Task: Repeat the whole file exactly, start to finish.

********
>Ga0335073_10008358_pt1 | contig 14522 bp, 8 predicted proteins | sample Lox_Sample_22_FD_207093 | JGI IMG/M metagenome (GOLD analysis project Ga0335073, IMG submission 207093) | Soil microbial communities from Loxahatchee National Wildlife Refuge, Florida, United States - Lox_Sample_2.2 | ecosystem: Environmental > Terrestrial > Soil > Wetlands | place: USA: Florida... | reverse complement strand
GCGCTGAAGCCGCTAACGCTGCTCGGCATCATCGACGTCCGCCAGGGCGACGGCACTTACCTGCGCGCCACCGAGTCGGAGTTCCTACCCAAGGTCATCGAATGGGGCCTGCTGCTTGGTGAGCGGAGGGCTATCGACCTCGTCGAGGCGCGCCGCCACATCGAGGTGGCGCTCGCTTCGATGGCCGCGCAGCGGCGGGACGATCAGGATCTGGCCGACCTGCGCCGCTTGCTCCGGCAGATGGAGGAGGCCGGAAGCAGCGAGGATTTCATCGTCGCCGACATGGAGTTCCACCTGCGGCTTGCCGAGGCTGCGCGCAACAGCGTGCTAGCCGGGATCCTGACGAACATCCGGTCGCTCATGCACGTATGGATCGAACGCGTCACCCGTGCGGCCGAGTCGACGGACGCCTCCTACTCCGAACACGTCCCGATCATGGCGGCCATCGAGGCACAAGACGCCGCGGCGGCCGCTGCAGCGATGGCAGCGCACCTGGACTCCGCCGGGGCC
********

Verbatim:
>Ga0335073_10008358_pt1 | contig 14522 bp, 8 predicted proteins | sample Lox_Sample_22_FD_207093 | JGI IMG/M metagenome (GOLD analysis project Ga0335073, IMG submission 207093) | Soil microbial communities from Loxahatchee National Wildlife Refuge, Florida, United States - Lox_Sample_2.2 | ecosystem: Environmental > Terrestrial > Soil > Wetlands | place: USA: Florida... | reverse complement strand
GCGCTGAAGCCGCTAACGCTGCTCGGCATCATCGACGTCCGCCAGGGCGACGGCACTTACCTGCGCGCCACCGAGTCGGAGTTCCTACCCAAGGTCATCGAATGGGGCCTGCTGCTTGGTGAGCGGAGGGCTATCGACCTCGTCGAGGCGCGCCGCCACATCGAGGTGGCGCTCGCTTCGATGGCCGCGCAGCGGCGGGACGATCAGGATCTGGCCGACCTGCGCCGCTTGCTCCGGCAGATGGAGGAGGCCGGAAGCAGCGAGGATTTCATCGTCGCCGACATGGAGTTCCACCTGCGGCTTGCCGAGGCTGCGCGCAACAGCGTGCTAGCCGGGATCCTGACGAACATCCGGTCGCTCATGCACGTATGGATCGAACGCGTCACCCGTGCGGCCGAGTCGACGGACGCCTCCTACTCCGAACACGTCCCGATCATGGCGGCCATCGAGGCACAAGACGCCGCGGCGGCCGCTGCAGCGATGGCAGCGCACCTGGACTCCGCCGGGGCC